The emerging consensus on what to call this decade. Going into this column, I assumed this decade was still nameless, like a stray dog or...
The emerging consensus on what to call this decade.
Going into this column, I assumed this decade was still nameless, like a stray dog or pretentious artwork. My reasons: 1) I hear a lot of people saying that, 2) a couple of excellentwriters have made the point before, and 3) I didn't know what to call this decade myself.
But as Wordnik cofounder Erin McKean likes to say, lexicography (dictionary-making) is a science. Hypotheses are made and tested, then accepted or rejected. Making dictionaries (or having a language column) is a fact-based enterprise, or at least it should be. And the fact is we are living in the aughts, even if we don't all realize it yet. Examples like these prove it:
"Did you miss the greatest rock n' roll band of the aughts?"
Aug. 25, 2009, Totally Fuzzy
"Quentin Tarantino: Has one of the most overrated directors of the '90s become one of the most underrated of the aughts?"
Aug. 20, 2009, Dennis Lim, Slate
"Appraisals were one of the positive reinforcement mechanisms of the residential real estate inflation of the early to mid-aughts."
Aug. 19, 2009, The Big Picture
"Although we all grew up in the '80s and '90s, we students have experienced our middle school, high school and college memories in the same decade-the aughts."
Aug. 17, 2009, Carolyn Crist, redandblack.com
"Is there a factor to back out the bubble effect of the late 90's and mid-aughts?"
Aug. 13, 2009, EconomPic Data
Though a lot of other possibilities have been bandied about-more on them in a sec-the aughts is the only name that appears so often and so matter-of-factly. Much as I enjoy language uses that are bizarre (like the President's "wee-weed up" comment) or virtuosic (like "de-clutter-ification"), when you're looking for genuine signs of a word's success and acceptance, you can't beat unremarkable examples that fly under the radar but somehow pile up like a Buffalo snow drift. With the exception of "the noughties"-which has gained similar steam in England and Australia-I can't find any other terms for the decade that are being used so commonly and casually, without a wink or quotation marks.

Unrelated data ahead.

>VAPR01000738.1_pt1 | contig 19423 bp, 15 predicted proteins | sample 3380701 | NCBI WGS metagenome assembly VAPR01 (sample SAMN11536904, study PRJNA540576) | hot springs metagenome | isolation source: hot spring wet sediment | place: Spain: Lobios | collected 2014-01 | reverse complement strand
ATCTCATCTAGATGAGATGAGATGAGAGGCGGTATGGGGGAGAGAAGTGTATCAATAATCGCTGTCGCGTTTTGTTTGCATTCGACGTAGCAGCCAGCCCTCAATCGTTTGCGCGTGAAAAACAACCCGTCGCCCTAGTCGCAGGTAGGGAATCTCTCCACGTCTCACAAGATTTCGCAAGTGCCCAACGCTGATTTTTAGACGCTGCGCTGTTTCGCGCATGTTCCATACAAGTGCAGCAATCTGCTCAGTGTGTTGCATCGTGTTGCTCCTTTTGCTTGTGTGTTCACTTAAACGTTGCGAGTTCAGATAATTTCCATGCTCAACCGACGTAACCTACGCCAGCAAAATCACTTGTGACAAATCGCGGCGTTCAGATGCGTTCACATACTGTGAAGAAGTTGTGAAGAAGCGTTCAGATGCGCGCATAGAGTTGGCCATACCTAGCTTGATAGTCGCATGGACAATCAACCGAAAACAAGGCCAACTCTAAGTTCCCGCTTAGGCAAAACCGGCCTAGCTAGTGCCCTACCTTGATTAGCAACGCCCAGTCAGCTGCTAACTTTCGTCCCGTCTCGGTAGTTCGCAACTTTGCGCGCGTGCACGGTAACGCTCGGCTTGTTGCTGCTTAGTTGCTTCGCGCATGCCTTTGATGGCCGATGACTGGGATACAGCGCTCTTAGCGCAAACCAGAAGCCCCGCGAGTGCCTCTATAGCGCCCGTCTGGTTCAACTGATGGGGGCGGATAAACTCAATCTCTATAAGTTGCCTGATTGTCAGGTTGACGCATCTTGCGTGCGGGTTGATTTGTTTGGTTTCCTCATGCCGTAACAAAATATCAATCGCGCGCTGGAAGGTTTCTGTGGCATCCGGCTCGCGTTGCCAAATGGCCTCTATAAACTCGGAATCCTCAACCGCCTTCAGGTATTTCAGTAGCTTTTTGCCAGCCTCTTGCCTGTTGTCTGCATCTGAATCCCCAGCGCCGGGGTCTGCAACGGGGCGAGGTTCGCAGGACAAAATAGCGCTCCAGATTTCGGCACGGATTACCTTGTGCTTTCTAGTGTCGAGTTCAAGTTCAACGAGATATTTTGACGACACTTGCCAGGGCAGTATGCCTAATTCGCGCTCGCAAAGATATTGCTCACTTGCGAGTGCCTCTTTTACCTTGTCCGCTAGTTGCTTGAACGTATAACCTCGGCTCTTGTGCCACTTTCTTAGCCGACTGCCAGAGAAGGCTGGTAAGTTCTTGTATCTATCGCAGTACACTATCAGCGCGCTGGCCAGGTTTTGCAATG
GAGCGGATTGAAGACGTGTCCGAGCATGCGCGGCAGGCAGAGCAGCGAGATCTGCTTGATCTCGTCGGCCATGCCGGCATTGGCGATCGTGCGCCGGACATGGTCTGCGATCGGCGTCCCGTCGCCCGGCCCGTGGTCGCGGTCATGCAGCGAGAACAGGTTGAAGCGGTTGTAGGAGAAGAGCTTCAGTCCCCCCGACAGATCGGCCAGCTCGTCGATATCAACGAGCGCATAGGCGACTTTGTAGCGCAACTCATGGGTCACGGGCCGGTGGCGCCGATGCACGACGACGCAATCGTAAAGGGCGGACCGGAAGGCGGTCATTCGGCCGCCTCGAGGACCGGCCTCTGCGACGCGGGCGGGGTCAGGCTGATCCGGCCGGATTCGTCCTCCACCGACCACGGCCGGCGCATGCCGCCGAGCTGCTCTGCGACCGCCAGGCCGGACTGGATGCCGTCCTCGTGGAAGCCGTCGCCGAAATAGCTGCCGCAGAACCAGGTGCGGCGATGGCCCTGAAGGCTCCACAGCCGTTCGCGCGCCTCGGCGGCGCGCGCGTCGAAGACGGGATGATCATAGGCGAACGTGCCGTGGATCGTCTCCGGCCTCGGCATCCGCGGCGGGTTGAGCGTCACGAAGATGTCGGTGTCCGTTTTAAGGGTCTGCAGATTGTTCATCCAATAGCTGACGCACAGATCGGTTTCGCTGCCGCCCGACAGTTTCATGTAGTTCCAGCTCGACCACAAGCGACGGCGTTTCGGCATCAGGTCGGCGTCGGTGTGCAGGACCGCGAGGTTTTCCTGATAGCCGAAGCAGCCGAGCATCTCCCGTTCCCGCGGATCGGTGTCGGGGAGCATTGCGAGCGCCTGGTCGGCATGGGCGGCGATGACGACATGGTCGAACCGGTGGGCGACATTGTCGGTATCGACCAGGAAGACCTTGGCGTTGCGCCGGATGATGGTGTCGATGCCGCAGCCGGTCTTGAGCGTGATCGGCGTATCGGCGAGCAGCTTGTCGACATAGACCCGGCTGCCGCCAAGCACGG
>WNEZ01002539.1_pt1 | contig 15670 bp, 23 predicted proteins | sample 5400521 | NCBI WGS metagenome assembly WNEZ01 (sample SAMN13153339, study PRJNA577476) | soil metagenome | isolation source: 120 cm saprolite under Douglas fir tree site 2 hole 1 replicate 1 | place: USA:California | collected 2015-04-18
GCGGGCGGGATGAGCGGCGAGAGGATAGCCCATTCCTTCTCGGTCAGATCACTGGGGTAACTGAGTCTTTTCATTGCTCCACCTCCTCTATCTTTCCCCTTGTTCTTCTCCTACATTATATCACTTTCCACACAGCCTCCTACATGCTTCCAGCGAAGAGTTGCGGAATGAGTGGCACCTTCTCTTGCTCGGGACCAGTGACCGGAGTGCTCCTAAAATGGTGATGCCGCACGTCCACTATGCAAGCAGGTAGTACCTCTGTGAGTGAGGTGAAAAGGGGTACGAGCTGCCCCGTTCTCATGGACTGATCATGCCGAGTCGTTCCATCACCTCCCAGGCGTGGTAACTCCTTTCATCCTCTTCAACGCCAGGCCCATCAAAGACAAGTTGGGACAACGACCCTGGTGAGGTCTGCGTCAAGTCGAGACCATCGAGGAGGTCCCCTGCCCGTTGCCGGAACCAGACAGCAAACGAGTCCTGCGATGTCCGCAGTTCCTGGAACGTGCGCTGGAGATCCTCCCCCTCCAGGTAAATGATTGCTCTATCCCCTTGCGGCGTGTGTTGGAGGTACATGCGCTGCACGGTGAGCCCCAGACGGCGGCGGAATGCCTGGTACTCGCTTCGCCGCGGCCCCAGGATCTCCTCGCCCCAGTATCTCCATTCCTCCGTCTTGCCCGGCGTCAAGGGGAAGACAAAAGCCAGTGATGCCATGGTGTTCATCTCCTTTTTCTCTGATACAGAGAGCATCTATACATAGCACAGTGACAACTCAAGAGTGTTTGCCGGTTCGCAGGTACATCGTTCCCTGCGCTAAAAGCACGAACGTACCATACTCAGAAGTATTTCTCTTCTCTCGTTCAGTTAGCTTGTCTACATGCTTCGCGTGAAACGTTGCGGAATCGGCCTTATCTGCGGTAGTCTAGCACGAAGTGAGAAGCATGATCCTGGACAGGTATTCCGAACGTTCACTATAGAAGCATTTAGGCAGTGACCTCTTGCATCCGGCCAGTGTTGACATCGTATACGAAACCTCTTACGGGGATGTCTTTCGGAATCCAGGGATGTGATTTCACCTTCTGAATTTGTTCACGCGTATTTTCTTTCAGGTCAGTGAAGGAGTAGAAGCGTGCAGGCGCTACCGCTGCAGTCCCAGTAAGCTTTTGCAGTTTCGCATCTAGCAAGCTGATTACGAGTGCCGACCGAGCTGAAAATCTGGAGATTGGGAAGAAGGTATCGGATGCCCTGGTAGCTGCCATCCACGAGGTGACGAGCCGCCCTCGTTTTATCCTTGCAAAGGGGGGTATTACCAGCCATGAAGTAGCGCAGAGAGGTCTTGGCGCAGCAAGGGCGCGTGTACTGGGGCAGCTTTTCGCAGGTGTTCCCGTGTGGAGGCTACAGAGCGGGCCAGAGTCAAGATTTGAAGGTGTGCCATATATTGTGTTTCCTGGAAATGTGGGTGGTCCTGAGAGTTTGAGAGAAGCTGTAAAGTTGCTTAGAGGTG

A gold star for word-predicting should go to Visual Thesaurus Editor Ben Zimmer, who speculated on OUP Blog in 2007 that "aughts" had a good chance of winning the race, despite the fact that "aught" isn't exactly a common word for zero. Zimmer noted that the archaic-sounding word is commonly used in the United States to describe the years 1900 to 1909, and that "mid-aughts" was already starting to pick up steam, potentially sparing us the silliness of no-naming, which Zimmer explained was "...when a radio station announces that it plays ‘hits from the '80s, '90s… and today!'"
Despite the success of "aughts," recent tweets show some people are still paralyzed-or at least amused-with uncertainty as to how they will linguistically look back on 2000 to 2009:
"Amazing how 9 years into this decade there's still no consensus on what to call it. Can we just go with @maddow's ‘two-thousandsies'?"
Aug. 21, 2009, Mike McCaffrey
"So we had the 60's, 70's 80's, and 90's. But what will we call this decade? I'm gonna vote for the Zero's!"
Aug. 19, 2009, shaythai
"Considering its focus on terror and uncertainty, I propose we call this decade ‘The Dread Naughts'"
Aug. 18, 2009, Fred Zelany
"@rands I propose we call this decade ‘The Holes."
Aug. 18, 2009, rstevens
Other names suggested over the years have included the "diddly-squats," "the double naughts," "the double nuts," "the double ohs," "the double zeroes," "the goose eggs," "the naughties," "the naughts," "the nillies," "the nots," "the oh-ohs," "the pre-teens," "the uh-ohs," "the unies," "the zeds," "the zero zeros," and "the zilches." "The aughts" feels like an antique by comparison, a verbal relic like "thou" or "fishmonger". But some antiques still get the job done.